How do you take this and bring it to a sleep study? How do you alleviate her anxiety about going… no matter how much I tell her the wires are all things she has experienced for other doctors? No needles or special pills are needed. Expect the staff to be patient and kind. Mommy will be with her. But nothing brings relief as it gets closer.

The unexpected for anyone is stressful. I reflected today at I got my 10th mammogram how nervous I was for my first one so long ago. I imagine she feels like that only ten times more intense. We all provided support and reassurance. Besides… her daddy did a sleep study few years ago and nothing hurt right?

Well it was more intense than she expected. Yes there were wires for her chest and head but also 2 on each leg. And a strap across her tummy and one across her chest. And those wires on her head had some for her face. There had to be one on her neck for her breathing and one on her shoulder for co2. Nothing about the amount of plugs was in the “what you can expect” brochure. And especially not the nasal sensors needed to watch your nose breathing patterns. That was the toughest of all!


What would take 10 minutes took her 60. The nasal cannula needed another bribe. And I was proud of her for verbalizing the reason it was so hard… her nose is VERY sensitive to things in it. It is the reason she hates to blow boogers out when she’s sick. She would rather suck them in and throw up after a few days. (We encourage the blowing but once she starts you better have a full box because she has to do it until all boogers are cleared)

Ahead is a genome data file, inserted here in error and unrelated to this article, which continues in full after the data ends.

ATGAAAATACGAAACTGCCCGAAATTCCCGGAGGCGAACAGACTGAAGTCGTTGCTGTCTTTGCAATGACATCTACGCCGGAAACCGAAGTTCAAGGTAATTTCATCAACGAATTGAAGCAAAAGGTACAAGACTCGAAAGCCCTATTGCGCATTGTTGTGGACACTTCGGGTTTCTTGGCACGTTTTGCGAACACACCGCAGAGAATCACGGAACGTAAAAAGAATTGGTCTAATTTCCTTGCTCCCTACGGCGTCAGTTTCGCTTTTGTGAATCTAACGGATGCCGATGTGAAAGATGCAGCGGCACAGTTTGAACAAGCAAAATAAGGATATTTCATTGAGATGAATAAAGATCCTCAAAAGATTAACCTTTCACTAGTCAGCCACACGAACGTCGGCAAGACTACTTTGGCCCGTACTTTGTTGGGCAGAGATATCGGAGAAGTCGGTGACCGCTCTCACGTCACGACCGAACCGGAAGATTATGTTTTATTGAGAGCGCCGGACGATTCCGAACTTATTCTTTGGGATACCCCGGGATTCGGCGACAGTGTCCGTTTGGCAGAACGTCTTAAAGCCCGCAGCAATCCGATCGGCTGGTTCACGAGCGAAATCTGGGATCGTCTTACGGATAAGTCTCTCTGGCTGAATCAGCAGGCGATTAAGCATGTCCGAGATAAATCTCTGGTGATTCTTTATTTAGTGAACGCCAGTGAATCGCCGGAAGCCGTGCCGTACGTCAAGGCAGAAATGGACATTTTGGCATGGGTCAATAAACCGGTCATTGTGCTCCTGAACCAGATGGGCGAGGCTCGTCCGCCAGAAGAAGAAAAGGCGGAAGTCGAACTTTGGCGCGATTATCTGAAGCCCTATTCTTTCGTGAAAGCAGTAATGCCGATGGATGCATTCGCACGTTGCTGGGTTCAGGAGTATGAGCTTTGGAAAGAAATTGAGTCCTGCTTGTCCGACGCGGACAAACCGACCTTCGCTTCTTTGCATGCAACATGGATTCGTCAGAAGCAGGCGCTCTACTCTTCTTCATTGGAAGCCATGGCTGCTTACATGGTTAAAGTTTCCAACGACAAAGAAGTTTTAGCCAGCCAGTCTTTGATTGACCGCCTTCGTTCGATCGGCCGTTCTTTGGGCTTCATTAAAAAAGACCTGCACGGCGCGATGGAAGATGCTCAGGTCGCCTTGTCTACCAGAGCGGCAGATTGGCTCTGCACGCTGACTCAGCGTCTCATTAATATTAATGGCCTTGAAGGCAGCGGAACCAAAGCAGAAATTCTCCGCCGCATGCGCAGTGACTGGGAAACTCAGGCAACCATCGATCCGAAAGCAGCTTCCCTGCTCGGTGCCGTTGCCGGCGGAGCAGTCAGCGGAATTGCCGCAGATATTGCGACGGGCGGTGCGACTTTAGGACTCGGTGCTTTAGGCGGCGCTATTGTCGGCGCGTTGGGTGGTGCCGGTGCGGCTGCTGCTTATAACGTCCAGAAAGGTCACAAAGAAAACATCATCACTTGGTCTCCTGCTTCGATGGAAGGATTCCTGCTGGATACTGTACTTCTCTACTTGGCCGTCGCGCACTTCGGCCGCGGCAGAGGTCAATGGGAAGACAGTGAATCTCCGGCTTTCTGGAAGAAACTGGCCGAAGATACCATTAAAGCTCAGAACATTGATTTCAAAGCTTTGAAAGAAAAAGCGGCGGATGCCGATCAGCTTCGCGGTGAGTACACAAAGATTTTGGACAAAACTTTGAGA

So there she was all hooked up and Netflix in hand after a quick room change due to technical difficulties. She zonked out at 2 hours past her normal bedtime. As for me, I was asked a million times if I wanted to lay on the bed with her or hold her hand, sit with her in a double chair. I listened to the tech ask sammy if she wanted me to do those things. Both of us knew the answer… no. In moments of stress her sensory issues heighten and she does not want to be touched. Don’t get me wrong, she wants me there in a separate chair near her but just not to touch her. I learned this years ago when she was just a toddler and yet I still offer.

It breaks my heart to not be able to comfort her physically with my embrace, hand holding or kisses but I have learned to respect her answer and she has learned to tolerate my questioning it and attempts. With every appointment and public meltdown I find myself having to explain to the people around her that it isn’t comforting to her. My mom brain hugs her in thought alone. But she did ask me to bring a chair next to her bed even when we had to change rooms and she was falling asleep. And I did while I watched her eyes close and slumber take over with half the bed empty except her wires.